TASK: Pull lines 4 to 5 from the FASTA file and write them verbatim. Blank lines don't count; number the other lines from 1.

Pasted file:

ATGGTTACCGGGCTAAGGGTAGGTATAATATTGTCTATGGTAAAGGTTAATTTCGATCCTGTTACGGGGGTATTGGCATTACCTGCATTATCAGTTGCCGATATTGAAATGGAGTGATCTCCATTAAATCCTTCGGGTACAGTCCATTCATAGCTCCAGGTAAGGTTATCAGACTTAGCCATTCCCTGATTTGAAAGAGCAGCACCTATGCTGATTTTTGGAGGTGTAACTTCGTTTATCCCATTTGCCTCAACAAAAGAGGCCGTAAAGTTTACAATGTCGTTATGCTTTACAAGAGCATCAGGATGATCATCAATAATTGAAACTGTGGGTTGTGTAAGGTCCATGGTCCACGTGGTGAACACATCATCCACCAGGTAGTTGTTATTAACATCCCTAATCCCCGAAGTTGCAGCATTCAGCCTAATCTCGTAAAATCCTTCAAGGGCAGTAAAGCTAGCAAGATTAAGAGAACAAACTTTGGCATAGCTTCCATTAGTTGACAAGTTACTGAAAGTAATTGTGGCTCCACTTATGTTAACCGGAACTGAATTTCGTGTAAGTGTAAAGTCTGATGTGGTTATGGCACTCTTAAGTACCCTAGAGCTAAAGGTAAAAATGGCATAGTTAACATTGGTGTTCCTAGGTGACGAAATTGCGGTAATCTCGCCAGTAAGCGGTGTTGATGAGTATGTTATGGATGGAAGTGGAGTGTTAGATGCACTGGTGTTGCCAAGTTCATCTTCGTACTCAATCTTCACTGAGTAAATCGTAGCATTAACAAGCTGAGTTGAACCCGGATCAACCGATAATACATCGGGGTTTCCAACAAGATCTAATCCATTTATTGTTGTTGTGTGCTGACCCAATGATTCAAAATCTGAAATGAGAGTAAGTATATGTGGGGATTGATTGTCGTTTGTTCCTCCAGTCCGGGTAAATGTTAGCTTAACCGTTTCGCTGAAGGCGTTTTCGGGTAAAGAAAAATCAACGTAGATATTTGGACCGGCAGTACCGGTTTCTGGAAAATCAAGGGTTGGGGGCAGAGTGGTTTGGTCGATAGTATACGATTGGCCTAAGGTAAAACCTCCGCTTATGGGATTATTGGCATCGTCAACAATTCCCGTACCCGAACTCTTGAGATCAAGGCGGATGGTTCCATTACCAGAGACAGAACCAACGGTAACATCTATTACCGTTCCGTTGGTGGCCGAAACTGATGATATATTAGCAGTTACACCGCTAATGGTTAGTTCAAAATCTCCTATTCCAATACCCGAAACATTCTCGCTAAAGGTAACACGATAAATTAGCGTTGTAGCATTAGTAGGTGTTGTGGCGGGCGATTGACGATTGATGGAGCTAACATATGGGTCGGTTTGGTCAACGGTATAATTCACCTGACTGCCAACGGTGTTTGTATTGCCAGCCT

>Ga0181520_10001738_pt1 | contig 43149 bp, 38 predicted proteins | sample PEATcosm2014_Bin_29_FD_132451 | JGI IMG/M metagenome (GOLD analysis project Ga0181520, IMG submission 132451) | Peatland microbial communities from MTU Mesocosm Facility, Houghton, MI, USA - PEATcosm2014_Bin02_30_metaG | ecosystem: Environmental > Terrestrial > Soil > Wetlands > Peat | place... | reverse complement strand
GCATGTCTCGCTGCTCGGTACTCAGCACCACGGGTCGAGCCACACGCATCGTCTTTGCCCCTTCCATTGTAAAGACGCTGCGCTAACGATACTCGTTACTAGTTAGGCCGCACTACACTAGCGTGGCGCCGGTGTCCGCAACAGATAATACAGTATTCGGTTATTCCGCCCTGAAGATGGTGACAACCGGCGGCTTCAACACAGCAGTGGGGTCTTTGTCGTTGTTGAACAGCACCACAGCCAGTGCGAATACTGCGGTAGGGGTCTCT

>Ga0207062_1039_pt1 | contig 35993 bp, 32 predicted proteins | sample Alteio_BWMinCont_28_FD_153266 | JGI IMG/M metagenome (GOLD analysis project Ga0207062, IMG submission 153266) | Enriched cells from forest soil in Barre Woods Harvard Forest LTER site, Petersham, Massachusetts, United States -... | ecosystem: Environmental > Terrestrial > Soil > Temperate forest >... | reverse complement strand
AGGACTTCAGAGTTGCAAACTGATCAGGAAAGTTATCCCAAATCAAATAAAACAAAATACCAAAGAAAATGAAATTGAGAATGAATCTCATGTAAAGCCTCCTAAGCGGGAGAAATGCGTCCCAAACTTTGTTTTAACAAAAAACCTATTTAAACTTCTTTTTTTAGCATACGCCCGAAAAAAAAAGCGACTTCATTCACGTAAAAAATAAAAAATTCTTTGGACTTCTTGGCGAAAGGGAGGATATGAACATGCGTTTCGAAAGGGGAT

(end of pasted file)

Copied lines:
>Ga0207062_1039_pt1 | contig 35993 bp, 32 predicted proteins | sample Alteio_BWMinCont_28_FD_153266 | JGI IMG/M metagenome (GOLD analysis project Ga0207062, IMG submission 153266) | Enriched cells from forest soil in Barre Woods Harvard Forest LTER site, Petersham, Massachusetts, United States -... | ecosystem: Environmental > Terrestrial > Soil > Temperate forest >... | reverse complement strand
AGGACTTCAGAGTTGCAAACTGATCAGGAAAGTTATCCCAAATCAAATAAAACAAAATACCAAAGAAAATGAAATTGAGAATGAATCTCATGTAAAGCCTCCTAAGCGGGAGAAATGCGTCCCAAACTTTGTTTTAACAAAAAACCTATTTAAACTTCTTTTTTTAGCATACGCCCGAAAAAAAAAGCGACTTCATTCACGTAAAAAATAAAAAATTCTTTGGACTTCTTGGCGAAAGGGAGGATATGAACATGCGTTTCGAAAGGGGAT